Onstage, the band took a short break, the singer letting out a soft breath as his song trailed into disparate notes. Andrew found himself looking towards him again, involuntarily, and what struck him were the little details - bandages on his fingers, still clasping the microphone, a blotch of stage makeup on his cheek, the blue of his eyes like the harbor on a bright Summer afternoon. And then he and Renee were back in the fierce wind, the foul sky churning. Ever since the Crash, the weather was unpredictable as all hell. It was almost Spring, yet the wind was arctic some days, scorching on others. It had been this way for four years.
Infrastructure was in the hands of the Independence elite, so the tram was prone to frequent outages, but Andrew still had his car from freshman year of university. It was lovely, despite all it had been through, a gleaming black Packard Convertible Victoria. Renee slid into the passenger seat, as usual. She knew she wasn’t even allowed in the driver’s seat of the Victoria. With a low purr, the Victoria’s engine came to life, Andrew guiding the vehicle away from the curb and into the twisting knot of Boston streets. There were few pedestrians. The caps of tent cities in vacant lots fluttered as the wind buffeted them.
Renee reached toward the radio dial on the dashboard, but Andrew shook his head. “Not in the mood for any more music. What was that song back in there? The first one.”
“Hey, I was paying more attention to the case than to the ambiance,” Renee shrugged, “Beats me. It did sound nice though. Are we going back to the Tower first, or checking on Aaron?”
“Tower first.” Andrew fed the car a little more gas, the grey buildings and litter at the roadside blurring at the edges. With no other cars on the road, it was safe to push the limits. On days like these, the Boston streets were Andrew’s own private speedway. Renee gripped the side of her seat, but didn’t protest; by now, she knew it would be futile to try. These parts of the city were the first to clear out after the Crash, down on their luck folks leaving for the country or a collective.
Near the Public Garden more cars began to appear on the twisting streets, and Andrew was forced to slow. Something in him still itched to bring the car back to full speed, try to run this gauntlet, slip in and out of traffic like his reflexes told him he could, and who was going to stop him? Maybe Renee, but since he was really the only law on the streets now, was he supposed to arrest himself? In the end, he kept the car at 30, letting himself become trapped behind several Fords.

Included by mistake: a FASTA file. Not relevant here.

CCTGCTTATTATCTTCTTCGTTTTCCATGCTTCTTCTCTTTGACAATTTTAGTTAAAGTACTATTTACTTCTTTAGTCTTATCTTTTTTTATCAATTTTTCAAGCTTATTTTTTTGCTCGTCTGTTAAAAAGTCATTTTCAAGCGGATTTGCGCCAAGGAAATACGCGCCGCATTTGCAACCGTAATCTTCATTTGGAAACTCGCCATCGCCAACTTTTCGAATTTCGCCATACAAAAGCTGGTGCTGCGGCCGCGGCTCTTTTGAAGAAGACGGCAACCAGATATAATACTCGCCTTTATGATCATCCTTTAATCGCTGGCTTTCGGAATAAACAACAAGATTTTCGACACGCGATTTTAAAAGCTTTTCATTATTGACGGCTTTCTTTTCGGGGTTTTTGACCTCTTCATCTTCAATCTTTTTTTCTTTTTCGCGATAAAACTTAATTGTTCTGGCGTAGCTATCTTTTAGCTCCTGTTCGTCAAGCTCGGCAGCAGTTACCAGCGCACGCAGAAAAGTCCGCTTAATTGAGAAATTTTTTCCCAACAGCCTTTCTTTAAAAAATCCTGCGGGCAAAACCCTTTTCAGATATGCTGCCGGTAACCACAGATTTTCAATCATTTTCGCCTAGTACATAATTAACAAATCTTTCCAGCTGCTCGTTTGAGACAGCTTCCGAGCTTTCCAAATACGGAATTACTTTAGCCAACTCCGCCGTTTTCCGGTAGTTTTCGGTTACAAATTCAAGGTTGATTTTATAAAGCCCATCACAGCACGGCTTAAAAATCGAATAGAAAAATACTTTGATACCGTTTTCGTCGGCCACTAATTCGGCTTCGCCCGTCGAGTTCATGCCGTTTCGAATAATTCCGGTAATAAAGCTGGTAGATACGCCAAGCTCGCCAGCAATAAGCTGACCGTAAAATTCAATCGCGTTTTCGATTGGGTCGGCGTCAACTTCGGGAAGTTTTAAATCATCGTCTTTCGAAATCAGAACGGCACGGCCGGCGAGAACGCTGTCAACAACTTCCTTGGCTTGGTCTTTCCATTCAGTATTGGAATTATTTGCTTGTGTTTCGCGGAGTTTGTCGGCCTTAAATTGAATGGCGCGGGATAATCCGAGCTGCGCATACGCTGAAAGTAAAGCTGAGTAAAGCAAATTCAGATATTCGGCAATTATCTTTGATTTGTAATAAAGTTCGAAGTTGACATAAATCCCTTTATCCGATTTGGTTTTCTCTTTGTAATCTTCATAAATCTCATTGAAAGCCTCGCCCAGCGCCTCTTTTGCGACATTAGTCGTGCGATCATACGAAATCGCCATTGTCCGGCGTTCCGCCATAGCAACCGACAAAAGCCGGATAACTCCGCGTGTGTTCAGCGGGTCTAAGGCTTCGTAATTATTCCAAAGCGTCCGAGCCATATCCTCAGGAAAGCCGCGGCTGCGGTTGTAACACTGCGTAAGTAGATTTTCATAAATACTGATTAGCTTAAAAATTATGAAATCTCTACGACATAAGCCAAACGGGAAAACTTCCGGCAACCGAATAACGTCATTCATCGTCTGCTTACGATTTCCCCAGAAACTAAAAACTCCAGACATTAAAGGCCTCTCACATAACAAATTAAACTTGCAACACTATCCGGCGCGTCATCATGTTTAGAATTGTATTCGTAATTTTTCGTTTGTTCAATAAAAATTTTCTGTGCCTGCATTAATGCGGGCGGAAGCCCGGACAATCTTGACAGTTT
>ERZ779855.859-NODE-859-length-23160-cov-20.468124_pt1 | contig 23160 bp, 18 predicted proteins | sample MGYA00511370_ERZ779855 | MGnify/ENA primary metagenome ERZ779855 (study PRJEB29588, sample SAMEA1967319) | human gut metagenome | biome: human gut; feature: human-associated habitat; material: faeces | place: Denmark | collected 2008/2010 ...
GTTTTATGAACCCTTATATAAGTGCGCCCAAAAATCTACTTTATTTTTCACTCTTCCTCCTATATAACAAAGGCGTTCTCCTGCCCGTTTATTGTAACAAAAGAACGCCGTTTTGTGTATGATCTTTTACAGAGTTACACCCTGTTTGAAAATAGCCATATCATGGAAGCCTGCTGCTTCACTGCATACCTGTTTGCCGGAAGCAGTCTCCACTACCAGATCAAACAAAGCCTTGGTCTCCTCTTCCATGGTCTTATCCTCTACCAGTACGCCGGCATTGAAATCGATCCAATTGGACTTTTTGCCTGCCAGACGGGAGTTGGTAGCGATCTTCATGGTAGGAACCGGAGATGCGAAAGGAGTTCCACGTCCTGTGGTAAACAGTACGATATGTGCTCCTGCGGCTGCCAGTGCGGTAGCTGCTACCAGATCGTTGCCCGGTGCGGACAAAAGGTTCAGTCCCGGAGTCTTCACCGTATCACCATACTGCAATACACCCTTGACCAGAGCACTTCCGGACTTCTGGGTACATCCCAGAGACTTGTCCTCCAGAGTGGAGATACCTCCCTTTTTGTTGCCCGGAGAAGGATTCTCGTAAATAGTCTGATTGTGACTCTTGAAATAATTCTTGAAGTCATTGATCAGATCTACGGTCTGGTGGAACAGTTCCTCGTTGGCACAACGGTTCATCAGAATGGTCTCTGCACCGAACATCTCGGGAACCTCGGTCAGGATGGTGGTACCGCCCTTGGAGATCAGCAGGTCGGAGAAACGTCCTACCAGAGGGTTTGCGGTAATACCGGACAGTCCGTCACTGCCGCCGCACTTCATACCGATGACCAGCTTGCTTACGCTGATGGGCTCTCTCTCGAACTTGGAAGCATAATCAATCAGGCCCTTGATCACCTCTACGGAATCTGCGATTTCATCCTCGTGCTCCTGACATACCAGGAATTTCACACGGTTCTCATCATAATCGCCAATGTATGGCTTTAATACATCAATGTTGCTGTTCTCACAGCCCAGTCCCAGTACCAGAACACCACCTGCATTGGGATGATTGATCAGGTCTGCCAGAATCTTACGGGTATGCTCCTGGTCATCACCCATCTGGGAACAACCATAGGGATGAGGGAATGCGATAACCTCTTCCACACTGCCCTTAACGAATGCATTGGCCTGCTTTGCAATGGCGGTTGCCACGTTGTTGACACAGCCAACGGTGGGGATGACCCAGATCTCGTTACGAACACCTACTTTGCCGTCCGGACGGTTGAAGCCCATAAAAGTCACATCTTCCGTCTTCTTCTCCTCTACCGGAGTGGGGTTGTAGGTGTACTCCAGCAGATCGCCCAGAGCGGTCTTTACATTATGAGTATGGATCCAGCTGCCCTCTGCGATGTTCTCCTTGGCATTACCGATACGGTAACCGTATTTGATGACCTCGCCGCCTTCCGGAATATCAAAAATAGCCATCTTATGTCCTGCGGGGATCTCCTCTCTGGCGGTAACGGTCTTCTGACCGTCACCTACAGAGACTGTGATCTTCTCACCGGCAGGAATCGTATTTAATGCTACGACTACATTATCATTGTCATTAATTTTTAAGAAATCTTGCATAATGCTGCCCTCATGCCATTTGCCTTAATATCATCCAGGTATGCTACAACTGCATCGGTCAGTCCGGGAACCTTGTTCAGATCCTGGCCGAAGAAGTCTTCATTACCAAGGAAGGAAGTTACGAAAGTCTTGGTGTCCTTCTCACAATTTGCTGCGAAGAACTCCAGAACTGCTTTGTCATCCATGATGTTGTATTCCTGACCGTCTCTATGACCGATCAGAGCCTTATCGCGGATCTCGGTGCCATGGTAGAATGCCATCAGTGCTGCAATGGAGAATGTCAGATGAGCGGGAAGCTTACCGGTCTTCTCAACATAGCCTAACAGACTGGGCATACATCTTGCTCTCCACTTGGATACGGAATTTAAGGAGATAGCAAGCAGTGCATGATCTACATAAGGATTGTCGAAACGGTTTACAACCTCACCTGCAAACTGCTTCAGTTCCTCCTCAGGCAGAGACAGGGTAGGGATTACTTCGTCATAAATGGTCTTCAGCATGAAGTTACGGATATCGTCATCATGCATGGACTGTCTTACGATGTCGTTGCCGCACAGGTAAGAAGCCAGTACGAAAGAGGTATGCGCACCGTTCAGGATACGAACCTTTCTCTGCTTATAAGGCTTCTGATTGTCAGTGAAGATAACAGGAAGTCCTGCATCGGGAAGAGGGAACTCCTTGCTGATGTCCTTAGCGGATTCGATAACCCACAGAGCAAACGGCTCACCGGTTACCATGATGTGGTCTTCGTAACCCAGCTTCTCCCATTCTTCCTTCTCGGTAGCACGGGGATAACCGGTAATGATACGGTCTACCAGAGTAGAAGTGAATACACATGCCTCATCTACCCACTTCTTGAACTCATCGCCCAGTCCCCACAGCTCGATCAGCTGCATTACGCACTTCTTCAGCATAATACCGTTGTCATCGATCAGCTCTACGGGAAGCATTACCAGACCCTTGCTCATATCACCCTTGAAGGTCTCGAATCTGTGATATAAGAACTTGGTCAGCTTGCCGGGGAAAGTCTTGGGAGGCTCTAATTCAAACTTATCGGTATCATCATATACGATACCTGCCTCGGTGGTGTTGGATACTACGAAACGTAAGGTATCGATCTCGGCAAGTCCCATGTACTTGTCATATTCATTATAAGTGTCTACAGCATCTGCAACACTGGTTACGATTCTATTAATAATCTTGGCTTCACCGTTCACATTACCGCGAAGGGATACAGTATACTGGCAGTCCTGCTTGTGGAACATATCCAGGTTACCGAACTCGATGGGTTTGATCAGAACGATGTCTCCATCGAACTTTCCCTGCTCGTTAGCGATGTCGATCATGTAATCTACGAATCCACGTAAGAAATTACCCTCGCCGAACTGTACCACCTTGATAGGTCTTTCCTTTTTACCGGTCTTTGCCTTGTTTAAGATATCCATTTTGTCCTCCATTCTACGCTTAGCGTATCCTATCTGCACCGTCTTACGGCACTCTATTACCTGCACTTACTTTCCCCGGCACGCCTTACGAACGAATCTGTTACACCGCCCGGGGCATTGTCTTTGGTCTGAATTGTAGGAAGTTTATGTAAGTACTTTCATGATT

Before 1929, Andrew had been reluctantly enrolled in Boston College. It was better than being home, but he still had to pretend to care about doing homework, which by now truly was a thing of the past. He was studying criminology and forensics. His twin, Aaron, had gone to Harvard Medical. Both twins played in the collegiate football league, Andrew with some difficulty. His life was a series of boxes other people pushed him into.
That all ended with the Crash, because the society he had been trapped in simply ceased to exist. The banks failed. The government went bankrupt. Suddenly, America was no longer a nation, and violent weather patterns from the Dust Bowl consumed the continent. So Andrew dropped out of the college that no longer really mattered. Aaron, with his rudimentary medical schooling, was able to lend him a hand in becoming someone new, the person he always felt he had been deep down. He was Andrew Minyard, and the bureaucracy that had his birth certificate on file no longer existed and nobody cared. Independence, a loose state borne out of Massachusetts and Southern Maine was controlled by old families, still rich in gold and loyalty from a long history of being on top. The city needed a little order, a little karma, so Andrew took what education he could recall and founded Fleet Foxes Detective Agency.
An angry horn honking at him startled Andrew back into the Victoria, Renee looking expectantly at him from the passenger’s seat. “I think that guy wants to pass you,” she frowned, twisting to look at the car riding their bumper, a blue Cadillac.
“Masshole.” Andrew muttered. “I don’t care. Let him sit there.”
The car followed them for eight blocks before turning away down an alley. Strange, Andrew thought, but once it was gone it passed out of his mind as quickly as it had come.